Michael Untermeyer spent a bundle in Tuesday's Democratic primary election — $104 per vote! — trying to win the party's nomination for district attorney.
The former city and state prosecutor, who finished fifth out of seven candidates with 8.14 percent, poured $1.3 million into his campaign, including a final $50,000 on Monday. He got 12,485 votes.
Tom Knox put nearly $11 million into his unsuccessful bid in the 2007 Democratic primary for mayor, winning 71,731 votes. That comes to about $150 per vote. (And Knox still may have some green to toss around. We'll come back to that.)
Untermeyer became the fifth local candidate to trigger the "millionaire provision" in Philadelphia's campaign finance limits, which doubles the limits for contributions when a candidate invests $250,000 or more in a race. Four of the five self-funders who triggered the provision lost their races.
The one successful candidate, City Councilman Allan Domb, invested $996,375 before the 2015 Democratic primary for Council at large. He won 57,691 votes, costing $17.27 each — a bargain.
Real estate developer Ori Feibush also triggered the millionaire provision when he put six figures into his 2015 Democratic primary bid for Council's Second District. The city is carved into 10 Council districts, giving Feibush far fewer voters to draw from than citywide candidates like Untermeyer, Knox, and Domb.
Dan McCaffery just barely triggered the provision in his 2009 Democratic bid for district attorney, although he didn't spend all of the $250,000 he invested. Still, that comes to $7.91 per vote for McCaffery, now a Common Pleas Court judge. Frugal.
But back to Knox and his deep pockets. Is he thinking about seeking public office again?
"I'm thinking about running for mayor," Knox said of the 2019 Democratic primary, in which Mayor Kenney is expected to seek a second term.
Time will tell. Knox briefly ran for governor in 2010, and in 2013 he scheduled a City Hall campaign announcement for mayor in the 2015 primary but canceled it at the last moment and stayed out of the race.
These pretzels are making me crazy
Auditor General Eugene DePasquale went a little (a lot) off script Thursday at a news conference announcing he will be auditing the $10 million grant the state gave the Philadelphia 2016 Host Committee for last year's Democratic National Convention.
DePasquale disclosed that he was a delegate to the convention and said that wouldn't make him biased. Fine, sounds good.
But then he went on a TMI rant about his love for Quest Bars. And hate for anything gluten-free.
"I wasn't given any free food," DePasquale began, "in case anyone wants to know that."
We didn't. But go on, Gene.
"So, any of this money wouldn't have paid for me to get free food," DePasquale said.
OK, we're sold.
"My food that I brought with me were Quest Bars that are high-protein, low-calorie, and no sugar," DePasquale continued, curiously. "So, in case anyone thought I was getting off my workout plan at the convention, no, I was not."
"I took it into specifically the gluten-free zone at the convention," DePasquale continued, inexplicably, "because I personally, unless you are allergic to gluten, this gluten-free stuff is absolute nonsense, and the stuff that you replace it with is actually worse for you, and this is a cause of mine."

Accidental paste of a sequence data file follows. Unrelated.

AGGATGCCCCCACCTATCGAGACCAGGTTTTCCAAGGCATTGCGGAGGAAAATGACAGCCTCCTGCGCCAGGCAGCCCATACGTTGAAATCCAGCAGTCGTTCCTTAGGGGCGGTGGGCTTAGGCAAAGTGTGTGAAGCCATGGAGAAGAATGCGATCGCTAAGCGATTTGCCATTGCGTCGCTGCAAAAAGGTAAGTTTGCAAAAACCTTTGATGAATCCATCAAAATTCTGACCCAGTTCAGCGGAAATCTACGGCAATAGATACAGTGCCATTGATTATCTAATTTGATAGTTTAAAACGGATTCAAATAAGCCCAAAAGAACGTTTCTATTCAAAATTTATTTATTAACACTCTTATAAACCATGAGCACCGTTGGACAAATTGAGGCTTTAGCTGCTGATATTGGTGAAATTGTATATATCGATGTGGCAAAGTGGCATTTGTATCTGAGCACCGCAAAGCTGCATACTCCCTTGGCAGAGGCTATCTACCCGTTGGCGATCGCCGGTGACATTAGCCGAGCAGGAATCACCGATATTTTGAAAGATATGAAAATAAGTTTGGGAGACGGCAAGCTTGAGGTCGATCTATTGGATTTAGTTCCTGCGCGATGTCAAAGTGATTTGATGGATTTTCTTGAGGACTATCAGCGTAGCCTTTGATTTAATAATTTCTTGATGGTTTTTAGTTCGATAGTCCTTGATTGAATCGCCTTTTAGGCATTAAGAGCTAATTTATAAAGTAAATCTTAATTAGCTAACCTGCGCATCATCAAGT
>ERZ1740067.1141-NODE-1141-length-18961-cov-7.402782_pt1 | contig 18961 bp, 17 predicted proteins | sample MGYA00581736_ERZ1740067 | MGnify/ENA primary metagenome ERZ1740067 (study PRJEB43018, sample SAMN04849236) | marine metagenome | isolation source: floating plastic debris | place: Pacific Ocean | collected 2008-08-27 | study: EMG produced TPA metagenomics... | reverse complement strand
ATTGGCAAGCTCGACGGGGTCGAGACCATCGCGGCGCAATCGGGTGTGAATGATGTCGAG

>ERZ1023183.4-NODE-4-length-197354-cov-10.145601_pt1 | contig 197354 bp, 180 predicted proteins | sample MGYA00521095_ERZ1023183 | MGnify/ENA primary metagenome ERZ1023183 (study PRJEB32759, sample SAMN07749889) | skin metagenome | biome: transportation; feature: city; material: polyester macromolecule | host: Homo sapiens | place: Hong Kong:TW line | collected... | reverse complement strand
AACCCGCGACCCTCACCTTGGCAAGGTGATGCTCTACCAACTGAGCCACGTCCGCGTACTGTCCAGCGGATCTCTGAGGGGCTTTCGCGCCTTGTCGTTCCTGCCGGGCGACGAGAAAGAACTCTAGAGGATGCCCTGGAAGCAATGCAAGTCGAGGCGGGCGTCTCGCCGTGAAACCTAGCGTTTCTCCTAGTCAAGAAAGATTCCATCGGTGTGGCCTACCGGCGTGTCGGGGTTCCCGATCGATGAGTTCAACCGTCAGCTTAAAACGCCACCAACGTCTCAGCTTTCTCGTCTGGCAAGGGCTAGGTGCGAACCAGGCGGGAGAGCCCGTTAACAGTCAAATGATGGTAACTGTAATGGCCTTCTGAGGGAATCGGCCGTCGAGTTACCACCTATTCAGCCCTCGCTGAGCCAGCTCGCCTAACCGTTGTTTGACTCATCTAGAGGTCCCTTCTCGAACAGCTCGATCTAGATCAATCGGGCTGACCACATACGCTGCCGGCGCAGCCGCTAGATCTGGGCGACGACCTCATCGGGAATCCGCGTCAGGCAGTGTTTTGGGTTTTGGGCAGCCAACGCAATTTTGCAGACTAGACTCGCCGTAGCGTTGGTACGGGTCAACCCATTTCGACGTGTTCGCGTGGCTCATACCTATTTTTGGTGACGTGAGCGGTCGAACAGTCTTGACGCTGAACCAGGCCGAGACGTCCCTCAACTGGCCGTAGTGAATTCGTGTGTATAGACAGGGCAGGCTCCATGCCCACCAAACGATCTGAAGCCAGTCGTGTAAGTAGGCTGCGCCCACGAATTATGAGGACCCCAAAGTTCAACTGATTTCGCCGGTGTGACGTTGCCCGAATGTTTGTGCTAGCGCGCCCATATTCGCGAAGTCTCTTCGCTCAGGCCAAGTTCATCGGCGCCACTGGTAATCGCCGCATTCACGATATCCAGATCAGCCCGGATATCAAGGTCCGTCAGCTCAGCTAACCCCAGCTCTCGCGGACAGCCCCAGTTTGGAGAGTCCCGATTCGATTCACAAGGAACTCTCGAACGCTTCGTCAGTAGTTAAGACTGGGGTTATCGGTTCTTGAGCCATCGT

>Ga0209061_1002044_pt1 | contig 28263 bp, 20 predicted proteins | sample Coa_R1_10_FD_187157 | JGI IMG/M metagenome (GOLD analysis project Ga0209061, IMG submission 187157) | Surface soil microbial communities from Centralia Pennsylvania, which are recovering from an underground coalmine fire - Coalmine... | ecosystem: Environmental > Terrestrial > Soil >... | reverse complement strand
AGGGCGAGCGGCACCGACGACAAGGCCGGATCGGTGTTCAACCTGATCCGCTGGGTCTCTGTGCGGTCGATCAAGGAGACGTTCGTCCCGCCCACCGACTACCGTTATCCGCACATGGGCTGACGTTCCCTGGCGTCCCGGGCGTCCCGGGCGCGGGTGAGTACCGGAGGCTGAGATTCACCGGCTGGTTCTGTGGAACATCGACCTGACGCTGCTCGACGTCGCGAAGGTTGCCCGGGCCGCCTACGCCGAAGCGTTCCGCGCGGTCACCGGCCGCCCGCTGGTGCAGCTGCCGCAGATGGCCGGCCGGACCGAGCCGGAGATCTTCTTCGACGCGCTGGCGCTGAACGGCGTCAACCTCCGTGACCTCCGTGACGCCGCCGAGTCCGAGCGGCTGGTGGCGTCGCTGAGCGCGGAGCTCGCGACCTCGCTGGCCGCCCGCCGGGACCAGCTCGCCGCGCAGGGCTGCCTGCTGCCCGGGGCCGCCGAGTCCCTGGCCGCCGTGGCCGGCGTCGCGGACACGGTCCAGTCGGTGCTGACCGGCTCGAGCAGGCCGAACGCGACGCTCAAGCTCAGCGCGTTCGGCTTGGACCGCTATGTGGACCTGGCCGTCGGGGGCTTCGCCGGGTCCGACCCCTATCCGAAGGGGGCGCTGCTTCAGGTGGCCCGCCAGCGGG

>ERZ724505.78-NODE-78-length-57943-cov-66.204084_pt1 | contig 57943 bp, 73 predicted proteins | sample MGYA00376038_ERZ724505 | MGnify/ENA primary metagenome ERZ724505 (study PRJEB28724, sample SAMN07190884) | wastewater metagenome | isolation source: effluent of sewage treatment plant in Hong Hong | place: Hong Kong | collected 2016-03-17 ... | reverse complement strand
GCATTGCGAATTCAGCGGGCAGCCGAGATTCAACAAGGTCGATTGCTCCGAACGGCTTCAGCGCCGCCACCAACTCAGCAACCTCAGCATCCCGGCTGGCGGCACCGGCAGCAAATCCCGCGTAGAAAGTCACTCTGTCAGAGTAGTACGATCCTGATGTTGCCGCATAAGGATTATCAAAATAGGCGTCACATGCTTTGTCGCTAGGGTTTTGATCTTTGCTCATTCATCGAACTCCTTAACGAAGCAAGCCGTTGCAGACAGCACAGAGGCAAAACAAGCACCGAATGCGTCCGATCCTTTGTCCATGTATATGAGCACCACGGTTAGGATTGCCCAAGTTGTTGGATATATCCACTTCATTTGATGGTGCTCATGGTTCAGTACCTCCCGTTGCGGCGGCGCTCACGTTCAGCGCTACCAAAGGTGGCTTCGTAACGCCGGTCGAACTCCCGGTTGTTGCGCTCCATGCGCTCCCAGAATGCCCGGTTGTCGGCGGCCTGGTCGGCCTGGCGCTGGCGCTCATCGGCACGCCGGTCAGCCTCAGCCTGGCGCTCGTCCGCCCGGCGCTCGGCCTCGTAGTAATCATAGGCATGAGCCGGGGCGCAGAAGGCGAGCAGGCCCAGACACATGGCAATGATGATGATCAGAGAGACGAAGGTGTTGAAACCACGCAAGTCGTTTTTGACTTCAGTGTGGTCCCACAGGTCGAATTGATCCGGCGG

DePasquale added that the pretzel was not a freebie. In case you were wondering.
We weren't wondering.
Oh, yeah, that strip club
Last week, Clout reported that Councilman David Oh has been sounding the tocsin about what he calls "pop-up go-go places," or unlicensed clubs with booze and dancers that presumably steal business away from legit strip clubs that pay taxes.
"An unregulated place could be more wild or charge more money for wildness," Oh said.
We somehow neglected to mention Oh's past work on behalf of the strip-club industry.
In 2007, when Oh unsuccessfully ran for City Council, he took some heat for providing legal representation years earlier to the Purple Orchid II – the Burholme strip club that had been run by his cousin – when an employee had been arrested for selling drugs there.
The issue came up again in 2011, when now-Councilman Al Taubenberger ran a poll asking if respondents would be more or less likely to vote for a candidate who worked as an attorney "to keep a strip club operating in a residential neighborhood." (It found that 69 percent were less likely to support that candidate.)
A frequent Clout tipster refreshed our memory this week and theorized that Oh now was shilling for traditional strip clubs by shining the light on pop-up joints.
"He's really just protecting his family's business turf," the source said.
Not so, says Oh!
To his knowledge, Oh said, none of his relatives is currently in the adult-entertainment industry. He said his cousin – who contributed to his campaign in 2015 – left the strip-club biz years ago.
"It comes up every time I run," Oh said. "It's like the thing that will never die."
Officials at the Department of Licenses and Inspections also read last week's column, in which Oh lamented that L&I doesn't have inspectors on duty at night to address the elusive clubs.
One L&I staffer asked that we pass on a simple message: If you see a pop-up strip club, uh, popping up somewhere, let them know. You can try 311 during the day, or 911 at night, and cops will have an L&I inspector paged to the scene.
Staff writers Chris Brennan, William Bender, Sarah Mearhoff, Claudia Vargas, and David Gambacorta contributed to this column. Tips: email@example.com